houzz interior design ideas
Basic Traditional Toolchest
approx. 26" long, by 17" deep, by 14" high
Following is a step by step pictoral outline of the toolchest that the Heartwood class will build. It is traditionally proportioned to be a good size to carry to a jobsite.
The main carcase pieces are cut to size and dovetails are laid out. I lay out tails first and pins second.
Tails are cut with a dovetail saw.
Tails are "wasted" with a turning saw.
Pins layed out from tails.
Wasting pins with a turning saw.
Pins cut out. I use a "Moxon" vise to cut dovetails in. It brings the joints up to a good height for layout and cutting and holds boards securely for working on their ends.
Dry fitting the carcase sides.
Planing the corners off after gluing. I use "Krenov" style hand planes which I build.
Nailing bottom boards on.
Oak runners on underside of chest.
Cutting dovetails in the plinth.
Wasting pins with a turning saw.
Dry fitting plinth.
Glueing plinth together and to carcase.
Laying out boards for frame and panel lid.
Cutting tenon shoulders.
Cutting tenon cheeks with a tenon saw.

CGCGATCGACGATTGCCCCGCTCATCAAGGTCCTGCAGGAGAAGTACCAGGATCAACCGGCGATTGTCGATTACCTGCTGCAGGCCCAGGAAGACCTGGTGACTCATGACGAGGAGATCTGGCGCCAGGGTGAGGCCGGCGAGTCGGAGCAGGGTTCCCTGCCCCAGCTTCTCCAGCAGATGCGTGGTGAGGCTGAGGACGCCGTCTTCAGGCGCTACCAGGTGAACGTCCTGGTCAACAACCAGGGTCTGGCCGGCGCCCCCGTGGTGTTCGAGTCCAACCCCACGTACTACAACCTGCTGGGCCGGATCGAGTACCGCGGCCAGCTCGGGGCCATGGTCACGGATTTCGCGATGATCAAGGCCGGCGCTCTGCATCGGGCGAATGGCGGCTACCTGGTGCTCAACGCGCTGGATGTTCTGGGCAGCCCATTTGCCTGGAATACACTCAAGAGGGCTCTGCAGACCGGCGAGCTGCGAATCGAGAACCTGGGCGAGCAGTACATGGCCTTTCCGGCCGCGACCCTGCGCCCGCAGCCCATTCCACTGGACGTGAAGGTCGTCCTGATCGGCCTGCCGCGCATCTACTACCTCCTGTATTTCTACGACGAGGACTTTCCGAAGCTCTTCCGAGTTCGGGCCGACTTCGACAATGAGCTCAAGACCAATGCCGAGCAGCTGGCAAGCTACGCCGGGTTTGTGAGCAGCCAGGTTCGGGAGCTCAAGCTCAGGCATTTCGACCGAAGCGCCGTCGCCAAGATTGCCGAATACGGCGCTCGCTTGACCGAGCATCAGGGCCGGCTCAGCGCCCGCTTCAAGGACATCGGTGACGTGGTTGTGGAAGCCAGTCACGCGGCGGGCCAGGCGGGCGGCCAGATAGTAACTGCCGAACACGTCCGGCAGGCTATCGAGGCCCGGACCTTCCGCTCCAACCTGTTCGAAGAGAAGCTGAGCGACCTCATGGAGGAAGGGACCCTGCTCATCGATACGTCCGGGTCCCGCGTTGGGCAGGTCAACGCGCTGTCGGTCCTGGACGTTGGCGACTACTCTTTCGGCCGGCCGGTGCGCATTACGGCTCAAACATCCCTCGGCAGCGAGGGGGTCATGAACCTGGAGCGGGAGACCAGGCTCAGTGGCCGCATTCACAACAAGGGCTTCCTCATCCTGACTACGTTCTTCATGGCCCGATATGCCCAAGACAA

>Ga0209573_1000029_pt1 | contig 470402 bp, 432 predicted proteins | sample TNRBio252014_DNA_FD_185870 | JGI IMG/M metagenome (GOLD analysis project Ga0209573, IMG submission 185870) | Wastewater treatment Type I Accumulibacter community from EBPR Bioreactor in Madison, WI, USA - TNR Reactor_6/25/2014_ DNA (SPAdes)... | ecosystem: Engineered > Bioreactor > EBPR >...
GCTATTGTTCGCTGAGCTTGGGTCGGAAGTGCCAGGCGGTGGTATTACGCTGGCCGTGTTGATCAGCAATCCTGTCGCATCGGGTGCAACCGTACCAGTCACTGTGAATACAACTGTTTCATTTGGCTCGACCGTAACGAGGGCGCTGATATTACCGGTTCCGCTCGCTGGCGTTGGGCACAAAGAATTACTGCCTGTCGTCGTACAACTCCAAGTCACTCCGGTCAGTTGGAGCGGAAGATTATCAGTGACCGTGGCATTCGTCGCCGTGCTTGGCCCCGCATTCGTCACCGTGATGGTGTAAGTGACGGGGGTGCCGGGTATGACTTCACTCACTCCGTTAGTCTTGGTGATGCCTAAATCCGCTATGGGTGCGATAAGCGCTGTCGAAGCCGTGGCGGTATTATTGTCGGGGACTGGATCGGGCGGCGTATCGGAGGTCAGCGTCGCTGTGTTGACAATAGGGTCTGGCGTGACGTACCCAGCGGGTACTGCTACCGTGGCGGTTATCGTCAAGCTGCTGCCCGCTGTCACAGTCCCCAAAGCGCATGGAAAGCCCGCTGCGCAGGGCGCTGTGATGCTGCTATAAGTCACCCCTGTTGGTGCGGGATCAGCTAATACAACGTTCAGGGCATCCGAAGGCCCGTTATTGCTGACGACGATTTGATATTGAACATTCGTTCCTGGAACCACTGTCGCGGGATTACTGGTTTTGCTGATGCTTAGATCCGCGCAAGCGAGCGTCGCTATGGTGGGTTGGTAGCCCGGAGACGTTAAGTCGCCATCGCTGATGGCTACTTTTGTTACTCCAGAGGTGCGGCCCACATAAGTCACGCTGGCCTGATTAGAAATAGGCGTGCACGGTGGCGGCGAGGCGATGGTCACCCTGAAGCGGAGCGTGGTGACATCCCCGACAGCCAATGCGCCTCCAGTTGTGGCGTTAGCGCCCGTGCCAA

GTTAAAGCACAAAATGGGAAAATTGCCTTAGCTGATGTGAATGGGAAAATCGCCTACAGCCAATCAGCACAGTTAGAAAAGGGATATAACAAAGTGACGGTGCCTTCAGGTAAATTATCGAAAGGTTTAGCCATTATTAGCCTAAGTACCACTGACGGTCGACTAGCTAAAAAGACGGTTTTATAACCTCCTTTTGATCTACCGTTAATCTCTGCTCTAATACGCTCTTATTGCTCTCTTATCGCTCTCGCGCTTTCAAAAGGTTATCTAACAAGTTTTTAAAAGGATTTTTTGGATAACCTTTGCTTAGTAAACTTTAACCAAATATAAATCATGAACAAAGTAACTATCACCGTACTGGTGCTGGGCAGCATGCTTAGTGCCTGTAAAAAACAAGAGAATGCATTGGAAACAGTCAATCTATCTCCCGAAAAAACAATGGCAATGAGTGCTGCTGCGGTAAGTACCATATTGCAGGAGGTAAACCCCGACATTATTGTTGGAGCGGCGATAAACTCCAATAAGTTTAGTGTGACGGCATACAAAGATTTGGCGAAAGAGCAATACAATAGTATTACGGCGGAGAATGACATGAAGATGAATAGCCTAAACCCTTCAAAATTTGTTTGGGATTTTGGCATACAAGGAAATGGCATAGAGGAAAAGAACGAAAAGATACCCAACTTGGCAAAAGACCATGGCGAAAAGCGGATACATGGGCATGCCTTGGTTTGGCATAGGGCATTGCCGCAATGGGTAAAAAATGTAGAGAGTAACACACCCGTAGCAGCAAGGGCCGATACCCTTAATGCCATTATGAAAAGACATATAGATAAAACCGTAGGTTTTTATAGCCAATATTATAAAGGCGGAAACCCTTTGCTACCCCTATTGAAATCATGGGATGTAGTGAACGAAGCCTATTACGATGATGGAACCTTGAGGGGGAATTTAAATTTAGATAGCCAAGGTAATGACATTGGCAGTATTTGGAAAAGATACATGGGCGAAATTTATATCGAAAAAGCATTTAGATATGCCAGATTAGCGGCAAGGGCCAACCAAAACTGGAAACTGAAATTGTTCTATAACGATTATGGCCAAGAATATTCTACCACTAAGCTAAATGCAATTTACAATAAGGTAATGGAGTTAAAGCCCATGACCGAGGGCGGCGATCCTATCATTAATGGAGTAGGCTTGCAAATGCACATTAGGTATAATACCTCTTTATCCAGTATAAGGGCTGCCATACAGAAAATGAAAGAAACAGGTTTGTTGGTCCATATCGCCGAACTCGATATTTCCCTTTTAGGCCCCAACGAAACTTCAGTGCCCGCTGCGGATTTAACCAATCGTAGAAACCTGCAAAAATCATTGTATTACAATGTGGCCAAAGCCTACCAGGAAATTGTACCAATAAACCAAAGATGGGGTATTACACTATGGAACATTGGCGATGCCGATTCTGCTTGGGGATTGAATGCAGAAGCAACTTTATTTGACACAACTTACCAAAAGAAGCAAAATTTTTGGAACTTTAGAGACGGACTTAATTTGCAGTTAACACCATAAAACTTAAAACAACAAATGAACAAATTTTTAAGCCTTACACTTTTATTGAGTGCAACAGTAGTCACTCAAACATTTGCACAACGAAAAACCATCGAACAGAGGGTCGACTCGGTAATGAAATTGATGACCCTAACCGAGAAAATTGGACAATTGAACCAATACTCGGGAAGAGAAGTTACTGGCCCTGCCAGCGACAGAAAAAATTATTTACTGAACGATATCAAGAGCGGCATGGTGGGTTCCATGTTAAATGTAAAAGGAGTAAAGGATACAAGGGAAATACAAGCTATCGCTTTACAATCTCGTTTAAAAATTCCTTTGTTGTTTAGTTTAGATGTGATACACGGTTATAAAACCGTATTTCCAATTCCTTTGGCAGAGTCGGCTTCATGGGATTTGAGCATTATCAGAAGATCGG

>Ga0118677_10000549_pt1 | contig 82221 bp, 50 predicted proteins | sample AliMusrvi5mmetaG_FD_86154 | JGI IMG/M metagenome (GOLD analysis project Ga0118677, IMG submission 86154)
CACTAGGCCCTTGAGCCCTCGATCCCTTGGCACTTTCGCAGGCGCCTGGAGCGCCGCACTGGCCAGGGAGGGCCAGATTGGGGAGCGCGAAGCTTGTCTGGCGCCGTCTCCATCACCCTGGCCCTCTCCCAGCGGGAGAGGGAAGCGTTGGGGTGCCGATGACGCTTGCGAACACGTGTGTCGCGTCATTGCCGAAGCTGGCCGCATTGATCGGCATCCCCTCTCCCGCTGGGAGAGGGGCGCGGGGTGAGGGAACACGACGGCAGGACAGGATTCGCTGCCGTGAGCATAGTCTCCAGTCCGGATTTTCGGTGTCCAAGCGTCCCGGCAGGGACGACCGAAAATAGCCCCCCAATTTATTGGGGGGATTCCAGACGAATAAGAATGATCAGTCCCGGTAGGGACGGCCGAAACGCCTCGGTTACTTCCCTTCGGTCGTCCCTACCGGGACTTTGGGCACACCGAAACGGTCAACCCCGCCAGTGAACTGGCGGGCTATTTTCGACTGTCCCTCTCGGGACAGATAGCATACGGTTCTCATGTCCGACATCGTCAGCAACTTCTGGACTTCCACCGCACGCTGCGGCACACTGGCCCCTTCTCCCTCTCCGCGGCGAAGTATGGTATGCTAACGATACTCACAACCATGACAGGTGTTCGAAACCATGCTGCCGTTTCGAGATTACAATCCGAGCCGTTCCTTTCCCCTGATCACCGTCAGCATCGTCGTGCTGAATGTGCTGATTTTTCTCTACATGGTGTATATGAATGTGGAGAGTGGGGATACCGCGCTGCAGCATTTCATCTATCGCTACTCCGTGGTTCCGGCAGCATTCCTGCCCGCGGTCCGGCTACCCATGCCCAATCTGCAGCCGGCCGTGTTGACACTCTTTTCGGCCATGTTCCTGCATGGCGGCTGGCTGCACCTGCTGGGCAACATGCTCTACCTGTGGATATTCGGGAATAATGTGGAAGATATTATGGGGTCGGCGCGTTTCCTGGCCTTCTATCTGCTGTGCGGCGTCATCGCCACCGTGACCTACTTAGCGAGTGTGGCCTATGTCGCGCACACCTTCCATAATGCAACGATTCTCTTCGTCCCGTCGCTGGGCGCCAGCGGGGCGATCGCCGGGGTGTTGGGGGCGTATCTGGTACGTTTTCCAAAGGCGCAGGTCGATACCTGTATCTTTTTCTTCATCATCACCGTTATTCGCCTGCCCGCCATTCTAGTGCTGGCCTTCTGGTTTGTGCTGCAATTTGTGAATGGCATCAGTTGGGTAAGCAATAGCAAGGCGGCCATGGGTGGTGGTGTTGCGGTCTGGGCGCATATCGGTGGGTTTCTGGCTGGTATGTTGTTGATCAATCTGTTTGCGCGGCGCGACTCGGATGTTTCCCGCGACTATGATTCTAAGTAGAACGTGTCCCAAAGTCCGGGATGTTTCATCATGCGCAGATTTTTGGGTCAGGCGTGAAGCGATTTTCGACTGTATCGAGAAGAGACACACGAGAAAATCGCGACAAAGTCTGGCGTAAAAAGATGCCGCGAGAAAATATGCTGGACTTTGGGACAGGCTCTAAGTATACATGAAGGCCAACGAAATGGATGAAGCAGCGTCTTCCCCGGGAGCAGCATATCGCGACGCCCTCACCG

Adjusting tenon thickness with a rabbit plane.
Adjusting shoulder with a shoulder plane.
Ploughing dadoe for panel with a Stanley 45.
Laying out mortise.
Cutting mortises.
Dry fitting frame.
Frame and panel.
Carcase with plinth.
Constructing dust apron which will be attached to frame and panel lid.
Using butt mortise plane to make hinge mortises.
Cutting hinge mortises in carcase.
Using gimlet to drill screw holes.
Assembled chest and chest with sliding tray added.
Add a coat of mustard colored stain to the exterior and this one is complete. This is a very pleasant project that took me approximately 18 hours. The carcase, bottom, and lid panel are eastern white pine, and the plinth, lid frame, and tray are poplar. The material was dimensioned with power tools (band saw, jointer, planer, table saw), which took about an hour. All of the joinery, planing, sawing, finishing, etc. was done with hand tools. I spend the bulk of my time working with hand tools because I find them peaceful and quiet, and for relatively small jobs I believe that I am faster and more accurate working with them than I would be with power tools.
This is the full size chest that I keep most of my hand tools in. It's constructed from cherry and black walnut and has castors to move it from place to place. It stays in my shop.
You can sign up for a 5 day class to build a tool chest in western, MA in Sept. 2012 at Heartwood School.
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